Breast cancer

19 November 2013

More breast MRIs not necessarily better

Use of breast MRIs has nearly tripled in recent years, but the women who could benefit the most are not always getting the expensive imaging test.

Use of breast MRIs has nearly tripled in recent years, but the women who could benefit the most are not always getting the expensive imaging test, a new study suggests.

The research points ups an important message, said Dr Shelley Hwang, chief of breast surgery at Duke University Medical Centre in Durham, North Carolina. "More screening is not necessarily better. Smarter screening is better," said Hwang, author of a commentary accompanying the study. Both were published online in the journal JAMA Internal Medicine.

The study found many more women at high lifetime risk of developing breast cancer – a group advised to consider MRI – are getting the test than in years past. Those numbers rose from 9% in 2005 to 29% in 2009.

These results "suggest that breast MRI is being used better," said lead researcher Karen Wernli, an assistant investigator at the Group Health Research Institute in Seattle.

However, in a separate but related study reported in the same issue, Harvard Medical School researchers found that breast MRIs between 2000 and 2011 jumped 20-fold, then declined and stabilised by 2011. But fewer than half of women with documented genetic mutations that raise the risk of breast cancer got the highly sensitive tests, they found.

Genetic mutations

Under guidelines on use of breast MRI, the American Cancer Society and the National Comprehensive Cancer Network advise considering MRI if a woman's lifetime risk of breast cancer is greater than 20%. In the general population, a woman's lifetime risk is about 12%.

Women considered high risk are those known to have the genetic mutations BRCA1 and BRCA2, those who had chest radiation during childhood, or those with a first-degree relative known to have the BRCA1 or BRCA2 mutation, Wernli said.

For high-risk women, annual MRIs and mammograms are recommended.

More expensive than mammogram

MRI uses a strong magnetic field and radio waves, not X-rays, to produce a detailed image. A scan takes about an hour. The patient lies inside a narrow tube, face down on a platform with openings so the breasts aren't compressed. Sometimes a contrast material is injected by IV to show tissue details.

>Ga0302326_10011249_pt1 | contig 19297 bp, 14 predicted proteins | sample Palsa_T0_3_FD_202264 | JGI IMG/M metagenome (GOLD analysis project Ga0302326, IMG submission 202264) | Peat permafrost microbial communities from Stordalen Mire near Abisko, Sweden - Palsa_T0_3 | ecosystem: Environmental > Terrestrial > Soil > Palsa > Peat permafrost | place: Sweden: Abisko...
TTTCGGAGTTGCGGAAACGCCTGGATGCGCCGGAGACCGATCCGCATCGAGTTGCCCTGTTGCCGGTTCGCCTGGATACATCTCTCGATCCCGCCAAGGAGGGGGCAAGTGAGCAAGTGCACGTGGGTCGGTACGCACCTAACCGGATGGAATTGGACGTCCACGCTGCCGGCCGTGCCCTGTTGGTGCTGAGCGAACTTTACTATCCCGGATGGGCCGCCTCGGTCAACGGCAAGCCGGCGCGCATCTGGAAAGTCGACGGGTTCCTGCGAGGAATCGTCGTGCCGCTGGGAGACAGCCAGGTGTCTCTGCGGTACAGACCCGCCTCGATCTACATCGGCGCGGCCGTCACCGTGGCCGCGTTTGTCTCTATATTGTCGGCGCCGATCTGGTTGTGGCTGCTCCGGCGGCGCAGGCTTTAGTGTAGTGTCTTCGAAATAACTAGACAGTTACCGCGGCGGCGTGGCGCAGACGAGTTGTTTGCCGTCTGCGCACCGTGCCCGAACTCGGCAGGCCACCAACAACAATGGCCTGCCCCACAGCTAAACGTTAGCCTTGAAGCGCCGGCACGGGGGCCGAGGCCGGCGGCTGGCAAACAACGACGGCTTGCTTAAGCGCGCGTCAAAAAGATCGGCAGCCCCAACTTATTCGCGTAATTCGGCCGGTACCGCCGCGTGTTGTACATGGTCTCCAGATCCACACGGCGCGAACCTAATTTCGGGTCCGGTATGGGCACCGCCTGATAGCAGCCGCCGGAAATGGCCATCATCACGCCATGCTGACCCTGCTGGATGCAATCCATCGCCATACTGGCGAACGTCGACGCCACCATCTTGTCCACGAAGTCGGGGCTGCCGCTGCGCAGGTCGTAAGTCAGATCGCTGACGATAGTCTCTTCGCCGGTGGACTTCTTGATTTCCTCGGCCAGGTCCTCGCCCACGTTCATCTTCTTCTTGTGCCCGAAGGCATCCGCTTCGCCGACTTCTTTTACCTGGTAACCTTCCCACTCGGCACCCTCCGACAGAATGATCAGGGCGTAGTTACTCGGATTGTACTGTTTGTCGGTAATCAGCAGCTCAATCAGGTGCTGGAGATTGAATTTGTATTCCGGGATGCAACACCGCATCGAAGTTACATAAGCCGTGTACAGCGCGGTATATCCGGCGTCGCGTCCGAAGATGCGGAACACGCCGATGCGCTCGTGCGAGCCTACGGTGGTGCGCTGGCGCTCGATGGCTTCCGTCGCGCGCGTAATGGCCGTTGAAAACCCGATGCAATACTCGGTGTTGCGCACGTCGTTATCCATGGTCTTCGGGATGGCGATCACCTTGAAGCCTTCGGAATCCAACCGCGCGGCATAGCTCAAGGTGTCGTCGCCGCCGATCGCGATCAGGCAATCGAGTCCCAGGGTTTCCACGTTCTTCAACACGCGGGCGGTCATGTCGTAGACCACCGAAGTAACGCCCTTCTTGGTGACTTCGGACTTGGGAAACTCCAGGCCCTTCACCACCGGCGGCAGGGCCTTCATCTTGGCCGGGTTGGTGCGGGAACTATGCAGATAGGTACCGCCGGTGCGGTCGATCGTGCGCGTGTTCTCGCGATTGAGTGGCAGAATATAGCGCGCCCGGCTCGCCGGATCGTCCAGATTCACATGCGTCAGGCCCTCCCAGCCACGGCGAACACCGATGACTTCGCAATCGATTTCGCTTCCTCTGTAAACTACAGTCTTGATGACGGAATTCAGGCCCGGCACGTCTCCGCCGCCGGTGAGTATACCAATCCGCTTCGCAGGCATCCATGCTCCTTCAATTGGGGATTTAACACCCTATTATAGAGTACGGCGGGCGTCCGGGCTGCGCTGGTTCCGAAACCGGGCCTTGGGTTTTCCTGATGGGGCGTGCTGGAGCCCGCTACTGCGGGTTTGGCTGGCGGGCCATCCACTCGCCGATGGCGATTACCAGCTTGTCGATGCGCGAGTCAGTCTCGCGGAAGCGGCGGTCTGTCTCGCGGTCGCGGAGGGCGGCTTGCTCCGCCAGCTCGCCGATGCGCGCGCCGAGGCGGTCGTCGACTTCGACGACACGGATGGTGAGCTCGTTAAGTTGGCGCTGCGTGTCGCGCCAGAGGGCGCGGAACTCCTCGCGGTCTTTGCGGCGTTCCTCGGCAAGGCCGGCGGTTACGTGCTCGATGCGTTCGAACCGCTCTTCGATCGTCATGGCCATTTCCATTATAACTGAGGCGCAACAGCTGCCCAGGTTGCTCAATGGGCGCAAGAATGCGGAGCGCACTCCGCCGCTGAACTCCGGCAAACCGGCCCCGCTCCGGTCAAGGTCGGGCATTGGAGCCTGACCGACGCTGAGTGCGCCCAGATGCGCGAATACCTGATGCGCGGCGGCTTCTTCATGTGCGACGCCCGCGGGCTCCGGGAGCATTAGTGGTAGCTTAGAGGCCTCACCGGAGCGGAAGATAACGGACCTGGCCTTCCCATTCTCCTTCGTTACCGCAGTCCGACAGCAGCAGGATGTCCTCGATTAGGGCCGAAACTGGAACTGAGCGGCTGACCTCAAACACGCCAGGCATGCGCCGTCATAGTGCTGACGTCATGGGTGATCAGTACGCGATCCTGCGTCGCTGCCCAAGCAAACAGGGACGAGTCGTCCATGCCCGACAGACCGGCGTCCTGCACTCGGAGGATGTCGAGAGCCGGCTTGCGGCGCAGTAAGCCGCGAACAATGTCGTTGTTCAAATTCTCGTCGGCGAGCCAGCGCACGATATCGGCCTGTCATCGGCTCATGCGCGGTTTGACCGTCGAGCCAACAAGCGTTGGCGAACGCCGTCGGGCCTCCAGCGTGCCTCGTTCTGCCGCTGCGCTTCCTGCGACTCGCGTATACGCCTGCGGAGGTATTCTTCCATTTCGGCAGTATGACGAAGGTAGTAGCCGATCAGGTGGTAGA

The scan is more expensive than a mammogram. For instance, Medicare and Medicaid reimburse $880 to about $1 600 for MRIs of both breasts, and $300 for a digital mammogram. Fees for women not on Medicare range greatly.

Although MRIs are more sensitive in finding cancers than mammograms, false positive results are also more likely, according to research. And that can lead to unnecessary testing, anxiety and biopsies.

Wernli said she and her colleagues "wanted to see why women were getting MRIs and how these patterns changed over time." This is important to ensure that health care funds are used wisely, they said.

Dramatic increase

Her team looked at data from five national breast cancer registries from 2005 to 2011. They found the overall rate of breast MRIs nearly tripled, from about four exams for every 1000 women to almost 12, during that period. Most commonly, MRI was used to diagnose or screen for breast cancer.

In the other study, the Harvard researchers evaluated more than 10 000 women, aged 20 and older, who had at least one breast MRI. They found breast MRIs increased dramatically from 2000 to 2009, before stabilising. Most of the tests were done for screening or surveillance.

When they looked at a subset of the women who received MRIs, only 21% met the cancer society criteria.

More information

To learn more about breast MRI, visit American Cancer Society.

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Breast cancer expert

Dr Gudgeon qualified in Birmingham, England, in 1968. She has more than 40 years experience in oncology, and in 1994 she founded her practice, Cape Breast Care, where she treats benign and malignant breast cancers. Dr Boeddinghaus obtained her qualification at UCT Medical School in 1994 and her MRCP in London in 1998. She has worked extensively in the field of oncology and has a special interest in the hormonal management of breast cancer. She now works with Dr Gudgeon at Cape Breast Care. Read more.

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